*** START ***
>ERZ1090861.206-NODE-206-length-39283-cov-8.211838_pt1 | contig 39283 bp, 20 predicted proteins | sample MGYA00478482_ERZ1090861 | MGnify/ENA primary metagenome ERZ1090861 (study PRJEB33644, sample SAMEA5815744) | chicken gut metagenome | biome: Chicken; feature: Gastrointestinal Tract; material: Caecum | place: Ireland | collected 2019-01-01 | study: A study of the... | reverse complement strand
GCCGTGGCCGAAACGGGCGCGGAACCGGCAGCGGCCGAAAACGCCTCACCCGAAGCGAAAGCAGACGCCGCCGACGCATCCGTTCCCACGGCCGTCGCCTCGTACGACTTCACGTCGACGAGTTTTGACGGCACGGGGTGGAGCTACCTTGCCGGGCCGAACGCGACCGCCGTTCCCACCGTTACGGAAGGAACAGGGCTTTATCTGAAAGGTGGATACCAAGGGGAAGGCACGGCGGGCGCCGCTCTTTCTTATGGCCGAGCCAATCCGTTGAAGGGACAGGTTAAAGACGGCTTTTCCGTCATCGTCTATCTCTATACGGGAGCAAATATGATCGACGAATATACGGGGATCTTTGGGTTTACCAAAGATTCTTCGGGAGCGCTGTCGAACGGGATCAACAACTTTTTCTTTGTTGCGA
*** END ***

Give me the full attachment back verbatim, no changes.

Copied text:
>ERZ1090861.206-NODE-206-length-39283-cov-8.211838_pt1 | contig 39283 bp, 20 predicted proteins | sample MGYA00478482_ERZ1090861 | MGnify/ENA primary metagenome ERZ1090861 (study PRJEB33644, sample SAMEA5815744) | chicken gut metagenome | biome: Chicken; feature: Gastrointestinal Tract; material: Caecum | place: Ireland | collected 2019-01-01 | study: A study of the... | reverse complement strand
GCCGTGGCCGAAACGGGCGCGGAACCGGCAGCGGCCGAAAACGCCTCACCCGAAGCGAAAGCAGACGCCGCCGACGCATCCGTTCCCACGGCCGTCGCCTCGTACGACTTCACGTCGACGAGTTTTGACGGCACGGGGTGGAGCTACCTTGCCGGGCCGAACGCGACCGCCGTTCCCACCGTTACGGAAGGAACAGGGCTTTATCTGAAAGGTGGATACCAAGGGGAAGGCACGGCGGGCGCCGCTCTTTCTTATGGCCGAGCCAATCCGTTGAAGGGACAGGTTAAAGACGGCTTTTCCGTCATCGTCTATCTCTATACGGGAGCAAATATGATCGACGAATATACGGGGATCTTTGGGTTTACCAAAGATTCTTCGGGAGCGCTGTCGAACGGGATCAACAACTTTTTCTTTGTTGCGA